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My favourite neighbourhood

IMG_7174A barber sits at the end of a small alley, meticulously cutting hair. The tools of his trade are set out below the dangling rubbery pink roots of the Tropical Angel Hair vine, a fitting environ for a man in his profession. He glances into the black-speckled mirror as I pass, and in the reflection I see Hanoi’s iconic peeling yellow paint on a wall of the colonial mansion behind.

As a part-time tour guide of Hanoi’s French Quarter, I often field questions related to the city’s colonial past. Last week, an eager woman asked about the fading yellow colour painted on many of the older buildings. “All yellow with green shutters,” she pointed out excitedly. Realising I had no answer for this most obvious of questions, I decided to do a little digging. It turns out that many of Hanoi’s French residents originally came from the south of France, where the yellow-green colour scheme was popular. In an attempt to recreate their homeland, they built exact replicas of houses, including adopting the colour palette. On top of this, the houses owned by elite Vietnamese families were also painted yellow as a sign of wealth and prestige.

IMG_7154This leads me back to the location of the barber – one of my favourite neighbourhoods in the city. Just south of Hoan Kiem Lake but north of Thien Quang Lake is a small pocket I refer to as the Ha Hoi neighbourhood, Ha Hoi being one of the area’s main cross streets. The area is a favourite on my walking tours for its small winding roads, flower-filled courtyards, unique architecture and cute cafes and clothing boutiques. It is where I go to escape Hanoi’s chaos when I need reminding of why I love this city.

IMG_7186A friend and historian, who is currently writing a book about the neighbourhood, calls it Hanoi’s ‘VIP Quarter’ for the grand, modernistic villas built by elite Vietnamese in the 1930s and 40s. Embracing what is known as an international style, these post-art deco houses are boxy and asymmetrical, often with features such as circular porthole windows, flat rectangular awnings, curved walls and spiral staircases. These houses were the first generation of buildings designed by university-trained Vietnamese architects for Vietnamese clients. The designs weren’t French, nor were they Vietnamese: they belonged to the world. The development of this area came at a dynamic time for Hanoi and the design is indicative of a society reaching out to a global future.

The ‘VIP Quarter’ of the 1930s would have looked different to the Ha Hoi area of today. Streets were quieter and the population was smaller. However, the area still retains a certain charm and history that is lost in other parts of the city.  Even with the rapid changes Hanoi has undergone in the past few decades, there have been no major developments in this area. “A bit busier and more crowded, but still looking pretty much the same as when I was a little girl,” says one resident, who has lived in the area for nearly 60 years.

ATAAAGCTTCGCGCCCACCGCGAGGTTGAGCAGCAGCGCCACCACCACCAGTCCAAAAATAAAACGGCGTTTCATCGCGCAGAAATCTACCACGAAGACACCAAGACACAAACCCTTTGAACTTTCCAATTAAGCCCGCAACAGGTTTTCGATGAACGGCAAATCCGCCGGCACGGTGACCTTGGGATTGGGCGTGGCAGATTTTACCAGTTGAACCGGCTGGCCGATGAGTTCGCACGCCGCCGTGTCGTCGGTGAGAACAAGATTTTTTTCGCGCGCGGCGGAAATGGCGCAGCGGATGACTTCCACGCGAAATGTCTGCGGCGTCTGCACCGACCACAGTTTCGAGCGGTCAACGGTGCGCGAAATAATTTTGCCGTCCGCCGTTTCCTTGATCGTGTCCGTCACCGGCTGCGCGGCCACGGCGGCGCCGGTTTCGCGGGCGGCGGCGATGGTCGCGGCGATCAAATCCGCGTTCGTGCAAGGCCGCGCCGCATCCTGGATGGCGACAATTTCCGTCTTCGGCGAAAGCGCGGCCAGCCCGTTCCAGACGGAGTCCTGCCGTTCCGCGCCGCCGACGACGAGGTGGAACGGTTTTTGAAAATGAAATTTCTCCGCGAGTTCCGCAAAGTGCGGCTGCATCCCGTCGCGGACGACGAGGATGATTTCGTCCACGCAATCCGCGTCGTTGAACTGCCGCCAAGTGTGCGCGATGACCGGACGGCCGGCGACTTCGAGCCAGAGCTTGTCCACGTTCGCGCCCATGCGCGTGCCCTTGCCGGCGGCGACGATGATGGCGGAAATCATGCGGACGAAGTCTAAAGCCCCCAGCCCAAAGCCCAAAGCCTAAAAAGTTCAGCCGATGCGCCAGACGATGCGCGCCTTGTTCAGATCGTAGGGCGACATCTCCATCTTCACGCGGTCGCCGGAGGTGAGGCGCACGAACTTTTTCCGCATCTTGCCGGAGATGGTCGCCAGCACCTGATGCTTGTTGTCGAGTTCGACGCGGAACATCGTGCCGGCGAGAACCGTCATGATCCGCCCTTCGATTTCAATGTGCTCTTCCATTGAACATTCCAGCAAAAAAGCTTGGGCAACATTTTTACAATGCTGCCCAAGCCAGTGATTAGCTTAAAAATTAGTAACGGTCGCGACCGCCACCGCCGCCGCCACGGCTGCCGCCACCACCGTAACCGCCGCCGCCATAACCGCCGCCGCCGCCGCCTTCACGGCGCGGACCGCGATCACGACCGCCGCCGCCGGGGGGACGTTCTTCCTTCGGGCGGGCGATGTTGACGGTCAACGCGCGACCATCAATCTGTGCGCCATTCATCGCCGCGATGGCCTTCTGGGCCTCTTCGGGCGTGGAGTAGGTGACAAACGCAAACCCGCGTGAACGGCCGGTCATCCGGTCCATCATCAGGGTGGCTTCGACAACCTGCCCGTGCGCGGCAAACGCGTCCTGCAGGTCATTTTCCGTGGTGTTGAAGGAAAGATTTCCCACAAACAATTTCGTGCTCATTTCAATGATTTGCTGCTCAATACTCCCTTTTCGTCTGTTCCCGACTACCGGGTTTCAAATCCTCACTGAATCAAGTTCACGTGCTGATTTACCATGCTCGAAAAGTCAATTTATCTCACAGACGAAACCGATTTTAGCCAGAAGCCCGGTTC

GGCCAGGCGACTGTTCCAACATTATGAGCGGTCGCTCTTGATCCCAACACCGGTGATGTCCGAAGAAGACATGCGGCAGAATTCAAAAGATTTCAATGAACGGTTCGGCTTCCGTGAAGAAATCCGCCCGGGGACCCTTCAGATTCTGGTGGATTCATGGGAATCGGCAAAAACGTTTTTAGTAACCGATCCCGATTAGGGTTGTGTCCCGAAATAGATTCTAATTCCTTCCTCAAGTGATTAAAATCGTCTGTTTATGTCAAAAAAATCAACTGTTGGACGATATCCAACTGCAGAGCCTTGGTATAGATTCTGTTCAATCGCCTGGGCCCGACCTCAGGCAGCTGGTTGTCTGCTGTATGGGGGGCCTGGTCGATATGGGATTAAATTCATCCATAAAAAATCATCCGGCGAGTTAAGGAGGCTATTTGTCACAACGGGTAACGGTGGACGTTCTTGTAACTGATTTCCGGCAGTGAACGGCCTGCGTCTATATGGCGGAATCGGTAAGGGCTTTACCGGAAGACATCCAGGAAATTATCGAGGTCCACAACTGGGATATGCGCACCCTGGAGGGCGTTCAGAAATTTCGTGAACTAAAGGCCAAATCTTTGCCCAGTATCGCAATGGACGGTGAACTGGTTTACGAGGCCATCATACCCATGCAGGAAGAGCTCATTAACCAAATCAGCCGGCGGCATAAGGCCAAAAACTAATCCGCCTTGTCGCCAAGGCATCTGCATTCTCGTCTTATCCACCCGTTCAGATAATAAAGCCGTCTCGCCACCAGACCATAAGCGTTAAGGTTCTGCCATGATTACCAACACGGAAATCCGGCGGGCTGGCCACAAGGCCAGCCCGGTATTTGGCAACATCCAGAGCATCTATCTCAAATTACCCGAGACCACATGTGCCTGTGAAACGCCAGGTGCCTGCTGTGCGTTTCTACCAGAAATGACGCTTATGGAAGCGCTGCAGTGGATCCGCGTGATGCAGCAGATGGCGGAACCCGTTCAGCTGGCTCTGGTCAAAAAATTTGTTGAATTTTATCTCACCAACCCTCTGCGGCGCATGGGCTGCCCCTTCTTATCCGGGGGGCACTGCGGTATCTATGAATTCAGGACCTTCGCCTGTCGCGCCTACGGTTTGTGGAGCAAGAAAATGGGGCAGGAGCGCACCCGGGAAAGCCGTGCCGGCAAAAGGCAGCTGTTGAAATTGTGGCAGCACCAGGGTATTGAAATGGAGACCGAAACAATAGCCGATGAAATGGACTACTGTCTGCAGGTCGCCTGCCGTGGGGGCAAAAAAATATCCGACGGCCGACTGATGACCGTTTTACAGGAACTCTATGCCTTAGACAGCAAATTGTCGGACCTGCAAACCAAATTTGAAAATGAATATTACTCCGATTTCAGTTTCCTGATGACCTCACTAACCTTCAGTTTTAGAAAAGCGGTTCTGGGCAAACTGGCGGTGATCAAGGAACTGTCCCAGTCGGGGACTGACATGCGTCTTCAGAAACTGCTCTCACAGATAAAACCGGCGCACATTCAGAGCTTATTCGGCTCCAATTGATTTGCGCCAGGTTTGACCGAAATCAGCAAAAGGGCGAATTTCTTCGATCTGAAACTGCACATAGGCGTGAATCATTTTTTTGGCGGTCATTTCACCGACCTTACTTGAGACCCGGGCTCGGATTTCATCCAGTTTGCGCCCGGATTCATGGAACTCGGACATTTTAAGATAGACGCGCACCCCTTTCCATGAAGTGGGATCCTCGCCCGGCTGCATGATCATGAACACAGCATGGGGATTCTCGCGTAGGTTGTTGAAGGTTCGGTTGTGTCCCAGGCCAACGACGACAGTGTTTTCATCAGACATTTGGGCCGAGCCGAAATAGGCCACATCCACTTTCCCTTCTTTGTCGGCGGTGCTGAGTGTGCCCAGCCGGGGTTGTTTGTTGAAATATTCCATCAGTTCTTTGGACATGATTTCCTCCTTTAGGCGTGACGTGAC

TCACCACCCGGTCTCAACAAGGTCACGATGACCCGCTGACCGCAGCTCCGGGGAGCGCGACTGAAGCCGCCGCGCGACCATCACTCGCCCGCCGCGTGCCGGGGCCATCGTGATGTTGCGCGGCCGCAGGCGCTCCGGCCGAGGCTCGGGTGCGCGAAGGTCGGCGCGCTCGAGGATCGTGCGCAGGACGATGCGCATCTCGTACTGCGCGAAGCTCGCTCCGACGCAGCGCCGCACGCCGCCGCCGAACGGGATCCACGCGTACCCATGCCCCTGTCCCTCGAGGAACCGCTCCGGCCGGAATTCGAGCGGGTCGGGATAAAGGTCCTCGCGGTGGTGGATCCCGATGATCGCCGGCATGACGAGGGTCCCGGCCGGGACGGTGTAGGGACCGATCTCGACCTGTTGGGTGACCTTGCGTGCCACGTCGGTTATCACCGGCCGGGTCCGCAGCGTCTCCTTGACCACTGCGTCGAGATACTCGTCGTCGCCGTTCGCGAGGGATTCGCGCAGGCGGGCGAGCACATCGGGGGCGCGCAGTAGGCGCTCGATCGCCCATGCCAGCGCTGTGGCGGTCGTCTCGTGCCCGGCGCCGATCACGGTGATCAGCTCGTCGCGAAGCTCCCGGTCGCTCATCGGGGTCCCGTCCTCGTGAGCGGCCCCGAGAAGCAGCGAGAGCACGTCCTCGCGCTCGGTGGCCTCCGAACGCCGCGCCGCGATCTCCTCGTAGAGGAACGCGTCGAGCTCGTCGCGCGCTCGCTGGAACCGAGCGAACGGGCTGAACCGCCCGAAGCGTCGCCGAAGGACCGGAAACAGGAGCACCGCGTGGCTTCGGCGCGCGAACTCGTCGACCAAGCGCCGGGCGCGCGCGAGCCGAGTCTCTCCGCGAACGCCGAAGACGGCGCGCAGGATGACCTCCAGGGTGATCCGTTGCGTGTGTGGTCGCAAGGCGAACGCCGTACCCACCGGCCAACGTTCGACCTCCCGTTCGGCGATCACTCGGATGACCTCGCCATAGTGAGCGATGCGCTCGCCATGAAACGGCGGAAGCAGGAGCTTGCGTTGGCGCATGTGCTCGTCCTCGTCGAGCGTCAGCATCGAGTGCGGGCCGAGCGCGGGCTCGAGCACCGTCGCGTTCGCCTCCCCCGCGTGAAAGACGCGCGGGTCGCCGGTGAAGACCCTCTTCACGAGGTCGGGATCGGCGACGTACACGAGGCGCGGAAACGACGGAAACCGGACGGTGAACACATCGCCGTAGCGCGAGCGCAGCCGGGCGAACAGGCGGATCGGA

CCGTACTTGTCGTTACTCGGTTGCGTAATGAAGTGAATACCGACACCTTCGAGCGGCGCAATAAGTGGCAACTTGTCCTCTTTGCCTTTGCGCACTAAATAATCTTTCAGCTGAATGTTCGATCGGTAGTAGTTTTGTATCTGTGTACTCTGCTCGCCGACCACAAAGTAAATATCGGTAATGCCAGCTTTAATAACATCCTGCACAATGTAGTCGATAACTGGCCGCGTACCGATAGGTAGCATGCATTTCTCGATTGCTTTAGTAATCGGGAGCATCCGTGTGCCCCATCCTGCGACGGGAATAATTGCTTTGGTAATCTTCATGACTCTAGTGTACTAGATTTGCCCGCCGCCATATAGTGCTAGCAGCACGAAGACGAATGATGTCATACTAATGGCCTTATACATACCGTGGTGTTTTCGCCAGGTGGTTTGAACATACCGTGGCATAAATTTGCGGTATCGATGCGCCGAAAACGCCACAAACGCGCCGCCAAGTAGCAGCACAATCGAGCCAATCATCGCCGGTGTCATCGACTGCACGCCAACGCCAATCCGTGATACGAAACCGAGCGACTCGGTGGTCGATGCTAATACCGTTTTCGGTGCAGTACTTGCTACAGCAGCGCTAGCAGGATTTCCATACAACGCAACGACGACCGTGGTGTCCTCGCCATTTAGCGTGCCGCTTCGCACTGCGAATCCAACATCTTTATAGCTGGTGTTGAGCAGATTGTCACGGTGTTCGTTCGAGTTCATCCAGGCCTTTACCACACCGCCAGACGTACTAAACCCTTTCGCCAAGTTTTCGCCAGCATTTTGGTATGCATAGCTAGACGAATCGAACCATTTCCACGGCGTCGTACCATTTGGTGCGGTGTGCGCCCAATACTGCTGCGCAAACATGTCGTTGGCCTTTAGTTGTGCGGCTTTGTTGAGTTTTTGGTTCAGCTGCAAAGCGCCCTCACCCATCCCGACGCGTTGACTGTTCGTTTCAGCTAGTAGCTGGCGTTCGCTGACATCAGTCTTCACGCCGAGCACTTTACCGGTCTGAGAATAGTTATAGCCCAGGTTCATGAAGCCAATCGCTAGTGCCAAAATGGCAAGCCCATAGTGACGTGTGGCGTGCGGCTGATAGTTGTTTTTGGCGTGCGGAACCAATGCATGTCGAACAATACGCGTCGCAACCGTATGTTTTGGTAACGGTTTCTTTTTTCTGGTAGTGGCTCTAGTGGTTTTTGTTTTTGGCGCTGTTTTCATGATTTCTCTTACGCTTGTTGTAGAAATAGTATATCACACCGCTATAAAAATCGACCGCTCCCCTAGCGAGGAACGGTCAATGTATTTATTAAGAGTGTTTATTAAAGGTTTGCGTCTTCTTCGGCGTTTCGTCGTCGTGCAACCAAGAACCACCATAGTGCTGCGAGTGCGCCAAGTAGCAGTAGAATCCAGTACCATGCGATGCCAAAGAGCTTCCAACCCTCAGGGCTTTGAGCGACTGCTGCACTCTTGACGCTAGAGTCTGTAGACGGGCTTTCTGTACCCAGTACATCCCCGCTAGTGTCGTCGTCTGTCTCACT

IMG_7156Drinking tea at a small stall near the barber, the area seems timeless. Sure there are motorbikes, modern signs and people on cell-phones; all the benefits of progress are here. But there is also comfort in the enduring images of washing lines hung between old buildings, small street-side tea stalls where nobody is in a rush and ladies in conical hats cruising down the road on push-bikes. At the end of the street the barber works, always busy, cutting hair under the shade of the Angel Hair Vine, as he has probably done for 50 years.

This article originally appeared on the AsiaLife website on December 2nd, 2014, click here to see the original.

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Sapa Art Festival

IMG_4407After a last-minute decision to participate in the 10km leg of the Sapa Mountain Marathon, my husband and I braved the rocky night-train north for some clean air, a little exercise and, as it turns out, an introduction to the art of northwestern Vietnam. The run was steep, muddy and gruelling – but far more interesting was the launch of the first Sapa Art Festival.

IMG_6981Hosted at the Sapa Tourist Centre, the festival opened with a flurry of speeches by local dignitaries. In spite of a thick fog and steady drizzle, visitors were greeted by an open fire. Inside the centre, French doors were pushed open to let visitors through. The visitors paused every so often to appreciate the original paintings and photographs by the region’s most talented artists.

As I warmed myself by the fire, one painting in particular caught my eye. It was an impressionist scene of rolling greens, blues, purples and blacks. Up close, the painting resembled a series of sharp brush strokes and scrapings, but from afar it morphed into a soft swirl of mountains and rice paddies. The painting’s artist, Pham Phan Hoang Linh, perfectly captured the intricacy and changeability of the mountain terrain. The highlight of the exhibition was a bright room filled with student paintings depicting everyday scenes from the area, such as a woman soaking in an herbal bath, a young boy riding his buffalo and a pot-bellied pig trotting through a farm.

IMG_6985These small snippets of daily life in the northwest are curated by Bridget Marr, the founder of the art festival and artist-in-residence of Sapa Rooms. More than a hotel, Sapa Rooms is a social enterprise that seeks to improve the lives of minority women and children in the region. The new artist-in-residence program, known as Art for Community, provides room and board in exchange for art projects that contribute towards these initiatives.

“The program supports the belief that the arts are an integral part of a healthy culture, and that community-based arts provide significant value both to communities and artists,” said Pete Wilkes, founder of Sapa Rooms.